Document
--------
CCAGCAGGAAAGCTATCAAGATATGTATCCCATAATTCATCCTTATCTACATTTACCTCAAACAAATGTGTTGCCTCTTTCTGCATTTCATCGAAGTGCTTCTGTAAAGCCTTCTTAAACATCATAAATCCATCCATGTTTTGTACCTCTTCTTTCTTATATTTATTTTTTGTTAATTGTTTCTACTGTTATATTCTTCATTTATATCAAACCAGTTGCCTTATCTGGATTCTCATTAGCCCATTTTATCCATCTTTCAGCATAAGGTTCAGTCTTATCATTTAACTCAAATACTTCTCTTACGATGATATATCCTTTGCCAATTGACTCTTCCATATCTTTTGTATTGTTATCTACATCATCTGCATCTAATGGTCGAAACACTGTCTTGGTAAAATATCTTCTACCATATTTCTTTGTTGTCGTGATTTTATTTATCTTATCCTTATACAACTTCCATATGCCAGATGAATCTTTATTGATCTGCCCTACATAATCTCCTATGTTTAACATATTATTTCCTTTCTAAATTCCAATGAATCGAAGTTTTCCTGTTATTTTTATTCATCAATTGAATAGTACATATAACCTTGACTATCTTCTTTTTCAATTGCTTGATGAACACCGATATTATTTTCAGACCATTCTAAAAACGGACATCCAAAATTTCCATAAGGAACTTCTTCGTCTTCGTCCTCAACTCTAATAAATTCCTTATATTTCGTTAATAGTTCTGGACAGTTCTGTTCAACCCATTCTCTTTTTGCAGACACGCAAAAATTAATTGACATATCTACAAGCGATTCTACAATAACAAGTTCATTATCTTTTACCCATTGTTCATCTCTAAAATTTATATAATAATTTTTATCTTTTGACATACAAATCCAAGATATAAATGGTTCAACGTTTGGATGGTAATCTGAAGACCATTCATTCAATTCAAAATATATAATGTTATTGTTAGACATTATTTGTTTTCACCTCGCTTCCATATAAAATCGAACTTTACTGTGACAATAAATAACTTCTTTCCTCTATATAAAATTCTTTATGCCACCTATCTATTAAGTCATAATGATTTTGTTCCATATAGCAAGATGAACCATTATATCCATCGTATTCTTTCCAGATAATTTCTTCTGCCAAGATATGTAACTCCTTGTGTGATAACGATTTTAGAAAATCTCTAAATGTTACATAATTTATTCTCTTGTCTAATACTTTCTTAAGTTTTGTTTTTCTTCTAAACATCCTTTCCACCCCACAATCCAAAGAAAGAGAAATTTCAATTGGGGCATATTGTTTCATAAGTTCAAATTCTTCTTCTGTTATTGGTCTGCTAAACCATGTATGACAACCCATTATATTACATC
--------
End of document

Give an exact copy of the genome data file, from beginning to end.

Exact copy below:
CCAGCAGGAAAGCTATCAAGATATGTATCCCATAATTCATCCTTATCTACATTTACCTCAAACAAATGTGTTGCCTCTTTCTGCATTTCATCGAAGTGCTTCTGTAAAGCCTTCTTAAACATCATAAATCCATCCATGTTTTGTACCTCTTCTTTCTTATATTTATTTTTTGTTAATTGTTTCTACTGTTATATTCTTCATTTATATCAAACCAGTTGCCTTATCTGGATTCTCATTAGCCCATTTTATCCATCTTTCAGCATAAGGTTCAGTCTTATCATTTAACTCAAATACTTCTCTTACGATGATATATCCTTTGCCAATTGACTCTTCCATATCTTTTGTATTGTTATCTACATCATCTGCATCTAATGGTCGAAACACTGTCTTGGTAAAATATCTTCTACCATATTTCTTTGTTGTCGTGATTTTATTTATCTTATCCTTATACAACTTCCATATGCCAGATGAATCTTTATTGATCTGCCCTACATAATCTCCTATGTTTAACATATTATTTCCTTTCTAAATTCCAATGAATCGAAGTTTTCCTGTTATTTTTATTCATCAATTGAATAGTACATATAACCTTGACTATCTTCTTTTTCAATTGCTTGATGAACACCGATATTATTTTCAGACCATTCTAAAAACGGACATCCAAAATTTCCATAAGGAACTTCTTCGTCTTCGTCCTCAACTCTAATAAATTCCTTATATTTCGTTAATAGTTCTGGACAGTTCTGTTCAACCCATTCTCTTTTTGCAGACACGCAAAAATTAATTGACATATCTACAAGCGATTCTACAATAACAAGTTCATTATCTTTTACCCATTGTTCATCTCTAAAATTTATATAATAATTTTTATCTTTTGACATACAAATCCAAGATATAAATGGTTCAACGTTTGGATGGTAATCTGAAGACCATTCATTCAATTCAAAATATATAATGTTATTGTTAGACATTATTTGTTTTCACCTCGCTTCCATATAAAATCGAACTTTACTGTGACAATAAATAACTTCTTTCCTCTATATAAAATTCTTTATGCCACCTATCTATTAAGTCATAATGATTTTGTTCCATATAGCAAGATGAACCATTATATCCATCGTATTCTTTCCAGATAATTTCTTCTGCCAAGATATGTAACTCCTTGTGTGATAACGATTTTAGAAAATCTCTAAATGTTACATAATTTATTCTCTTGTCTAATACTTTCTTAAGTTTTGTTTTTCTTCTAAACATCCTTTCCACCCCACAATCCAAAGAAAGAGAAATTTCAATTGGGGCATATTGTTTCATAAGTTCAAATTCTTCTTCTGTTATTGGTCTGCTAAACCATGTATGACAACCCATTATATTACATC